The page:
UMass Chan AffiliationsDepartment of Family Medicine and Community Health
Center for Integrated Primary Care
KeywordsAlternative and Complementary Medicine
Female Urogenital Diseases and Pregnancy Complications
Maternal and Child Health
Obstetrics and Gynecology
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AbstractOBJECTIVE: Interest in herbal treatments has increased without data on safety, efficacy, or rates of use in pregnancy. We examined antenatal herbal and natural product use among mothers of nonmalformed infants in 5 geographic centers. STUDY DESIGN: We used data on nonmalformed infants from the Slone Epidemiology Center's case-control surveillance program for birth defects to examine rates and predictors of herbal use. Exposures were identified through maternal interview. In addition to overall use, 5 categories based on traditional uses and 2 natural product categories were created; topical products and herbal-containing multivitamins were excluded. RESULTS: Among 4866 mothers of nonmalformed infants, 282 (5.8%) reported use of herbal or natural treatments. Use varied by study center and increased with increasing age. CONCLUSION: Although rates of use are low, there remains a need for investigation of the safety of these products. Given sparse data on efficacy, even small risks might well outweigh benefits.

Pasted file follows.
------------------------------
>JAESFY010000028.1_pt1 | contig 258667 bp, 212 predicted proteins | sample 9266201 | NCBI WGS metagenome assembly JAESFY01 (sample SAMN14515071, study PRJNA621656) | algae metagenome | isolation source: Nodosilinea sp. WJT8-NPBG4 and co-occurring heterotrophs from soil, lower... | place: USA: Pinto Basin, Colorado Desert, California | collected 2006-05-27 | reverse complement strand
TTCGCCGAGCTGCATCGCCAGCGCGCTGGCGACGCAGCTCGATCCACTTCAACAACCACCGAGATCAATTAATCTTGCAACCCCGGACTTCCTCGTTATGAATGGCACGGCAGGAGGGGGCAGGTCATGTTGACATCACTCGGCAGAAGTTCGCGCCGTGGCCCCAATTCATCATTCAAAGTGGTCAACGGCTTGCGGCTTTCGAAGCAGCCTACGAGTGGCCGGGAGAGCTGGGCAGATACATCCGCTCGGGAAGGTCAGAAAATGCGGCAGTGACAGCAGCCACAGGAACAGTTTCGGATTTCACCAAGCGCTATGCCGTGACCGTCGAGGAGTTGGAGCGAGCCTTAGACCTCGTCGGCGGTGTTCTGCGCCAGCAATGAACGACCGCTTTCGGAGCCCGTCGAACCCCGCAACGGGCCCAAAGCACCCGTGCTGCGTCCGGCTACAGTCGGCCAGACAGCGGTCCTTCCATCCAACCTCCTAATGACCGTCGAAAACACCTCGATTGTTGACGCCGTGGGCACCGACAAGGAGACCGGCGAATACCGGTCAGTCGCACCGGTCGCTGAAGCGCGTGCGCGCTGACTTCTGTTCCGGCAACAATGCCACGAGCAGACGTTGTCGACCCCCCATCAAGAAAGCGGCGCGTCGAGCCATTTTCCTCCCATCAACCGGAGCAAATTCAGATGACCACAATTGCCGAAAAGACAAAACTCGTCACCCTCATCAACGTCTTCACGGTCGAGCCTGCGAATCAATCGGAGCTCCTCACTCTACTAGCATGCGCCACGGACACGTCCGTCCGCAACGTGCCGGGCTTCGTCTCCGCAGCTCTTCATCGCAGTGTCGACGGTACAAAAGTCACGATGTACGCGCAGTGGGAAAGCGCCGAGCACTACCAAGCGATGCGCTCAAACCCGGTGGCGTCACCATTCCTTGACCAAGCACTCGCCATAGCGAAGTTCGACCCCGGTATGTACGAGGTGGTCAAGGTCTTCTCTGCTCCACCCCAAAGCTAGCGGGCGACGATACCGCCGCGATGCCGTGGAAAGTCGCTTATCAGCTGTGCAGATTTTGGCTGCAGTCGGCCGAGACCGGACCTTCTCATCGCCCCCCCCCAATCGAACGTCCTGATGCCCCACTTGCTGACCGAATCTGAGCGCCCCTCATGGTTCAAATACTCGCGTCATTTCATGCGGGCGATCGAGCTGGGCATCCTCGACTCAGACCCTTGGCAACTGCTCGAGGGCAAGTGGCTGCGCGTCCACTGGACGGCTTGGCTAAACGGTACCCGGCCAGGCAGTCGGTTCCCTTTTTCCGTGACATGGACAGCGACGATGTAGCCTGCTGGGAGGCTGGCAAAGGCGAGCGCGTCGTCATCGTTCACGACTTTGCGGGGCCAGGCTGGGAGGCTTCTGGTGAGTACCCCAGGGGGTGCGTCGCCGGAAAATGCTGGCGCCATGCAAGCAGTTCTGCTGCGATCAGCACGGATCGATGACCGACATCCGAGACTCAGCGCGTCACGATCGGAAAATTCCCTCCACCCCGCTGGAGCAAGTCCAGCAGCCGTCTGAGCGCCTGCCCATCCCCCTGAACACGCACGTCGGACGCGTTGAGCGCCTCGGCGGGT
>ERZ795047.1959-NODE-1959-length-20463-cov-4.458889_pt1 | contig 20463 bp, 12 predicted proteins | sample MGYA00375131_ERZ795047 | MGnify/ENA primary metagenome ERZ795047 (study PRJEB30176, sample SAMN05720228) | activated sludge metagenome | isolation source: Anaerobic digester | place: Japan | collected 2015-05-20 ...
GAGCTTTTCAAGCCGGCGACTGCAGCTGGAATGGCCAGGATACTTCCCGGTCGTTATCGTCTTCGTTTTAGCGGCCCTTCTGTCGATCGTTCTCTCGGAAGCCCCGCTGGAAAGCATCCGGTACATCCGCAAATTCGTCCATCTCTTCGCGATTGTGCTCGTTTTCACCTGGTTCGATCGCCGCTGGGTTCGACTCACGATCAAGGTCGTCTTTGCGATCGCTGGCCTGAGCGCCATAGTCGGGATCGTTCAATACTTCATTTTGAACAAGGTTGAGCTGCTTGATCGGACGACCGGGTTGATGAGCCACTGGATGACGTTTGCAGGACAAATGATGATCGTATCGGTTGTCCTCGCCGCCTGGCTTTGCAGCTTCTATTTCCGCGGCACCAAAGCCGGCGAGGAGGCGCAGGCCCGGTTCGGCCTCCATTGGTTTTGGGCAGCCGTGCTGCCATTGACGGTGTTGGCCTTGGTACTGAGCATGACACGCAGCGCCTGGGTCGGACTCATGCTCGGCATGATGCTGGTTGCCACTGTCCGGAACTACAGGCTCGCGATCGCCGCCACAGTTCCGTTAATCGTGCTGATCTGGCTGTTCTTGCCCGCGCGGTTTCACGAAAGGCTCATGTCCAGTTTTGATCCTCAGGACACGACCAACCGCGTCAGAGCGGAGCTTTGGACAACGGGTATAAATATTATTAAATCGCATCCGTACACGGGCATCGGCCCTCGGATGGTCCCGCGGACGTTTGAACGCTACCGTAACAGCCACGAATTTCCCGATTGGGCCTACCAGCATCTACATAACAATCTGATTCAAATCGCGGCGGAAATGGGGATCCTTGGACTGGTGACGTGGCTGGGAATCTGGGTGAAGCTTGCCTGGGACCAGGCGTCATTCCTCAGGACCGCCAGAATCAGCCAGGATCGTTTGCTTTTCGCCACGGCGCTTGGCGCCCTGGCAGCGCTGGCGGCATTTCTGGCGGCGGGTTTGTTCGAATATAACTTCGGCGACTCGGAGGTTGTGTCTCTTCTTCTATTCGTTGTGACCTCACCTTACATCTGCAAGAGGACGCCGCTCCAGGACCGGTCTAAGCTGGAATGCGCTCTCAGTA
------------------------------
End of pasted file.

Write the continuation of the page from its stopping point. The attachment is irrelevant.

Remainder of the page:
Am J Obstet Gynecol. 2010 May;202(5):439.e1-439.e10. doi: 10.1016/j.ajog.2010.01.055. Link to article on publisher's site
Permanent Link to this Itemhttp://hdl.handle.net/20.500.14038/26820
At the time of publication, Paula Gardiner was not yet affiliated with the University of Massachusetts Medical School.